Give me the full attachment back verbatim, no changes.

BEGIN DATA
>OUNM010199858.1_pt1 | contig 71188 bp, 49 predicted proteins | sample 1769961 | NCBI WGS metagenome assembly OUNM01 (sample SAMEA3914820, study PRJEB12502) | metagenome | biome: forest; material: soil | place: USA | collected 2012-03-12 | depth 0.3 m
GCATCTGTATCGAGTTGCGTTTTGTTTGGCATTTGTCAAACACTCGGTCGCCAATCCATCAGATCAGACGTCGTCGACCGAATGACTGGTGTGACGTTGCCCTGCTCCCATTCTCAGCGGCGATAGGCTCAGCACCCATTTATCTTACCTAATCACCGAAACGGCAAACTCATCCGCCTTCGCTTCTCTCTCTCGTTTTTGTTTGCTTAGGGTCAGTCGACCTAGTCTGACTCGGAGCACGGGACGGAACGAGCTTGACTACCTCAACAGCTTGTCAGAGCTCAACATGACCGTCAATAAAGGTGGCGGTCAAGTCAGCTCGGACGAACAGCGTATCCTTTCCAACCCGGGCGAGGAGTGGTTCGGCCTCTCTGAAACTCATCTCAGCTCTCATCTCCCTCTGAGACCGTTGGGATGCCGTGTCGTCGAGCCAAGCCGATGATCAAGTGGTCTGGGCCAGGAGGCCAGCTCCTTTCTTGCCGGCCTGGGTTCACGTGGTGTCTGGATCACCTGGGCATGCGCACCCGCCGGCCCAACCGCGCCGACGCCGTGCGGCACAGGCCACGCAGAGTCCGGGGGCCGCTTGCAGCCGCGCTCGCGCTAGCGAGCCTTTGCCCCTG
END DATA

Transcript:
>OUNM010199858.1_pt1 | contig 71188 bp, 49 predicted proteins | sample 1769961 | NCBI WGS metagenome assembly OUNM01 (sample SAMEA3914820, study PRJEB12502) | metagenome | biome: forest; material: soil | place: USA | collected 2012-03-12 | depth 0.3 m
GCATCTGTATCGAGTTGCGTTTTGTTTGGCATTTGTCAAACACTCGGTCGCCAATCCATCAGATCAGACGTCGTCGACCGAATGACTGGTGTGACGTTGCCCTGCTCCCATTCTCAGCGGCGATAGGCTCAGCACCCATTTATCTTACCTAATCACCGAAACGGCAAACTCATCCGCCTTCGCTTCTCTCTCTCGTTTTTGTTTGCTTAGGGTCAGTCGACCTAGTCTGACTCGGAGCACGGGACGGAACGAGCTTGACTACCTCAACAGCTTGTCAGAGCTCAACATGACCGTCAATAAAGGTGGCGGTCAAGTCAGCTCGGACGAACAGCGTATCCTTTCCAACCCGGGCGAGGAGTGGTTCGGCCTCTCTGAAACTCATCTCAGCTCTCATCTCCCTCTGAGACCGTTGGGATGCCGTGTCGTCGAGCCAAGCCGATGATCAAGTGGTCTGGGCCAGGAGGCCAGCTCCTTTCTTGCCGGCCTGGGTTCACGTGGTGTCTGGATCACCTGGGCATGCGCACCCGCCGGCCCAACCGCGCCGACGCCGTGCGGCACAGGCCACGCAGAGTCCGGGGGCCGCTTGCAGCCGCGCTCGCGCTAGCGAGCCTTTGCCCCTG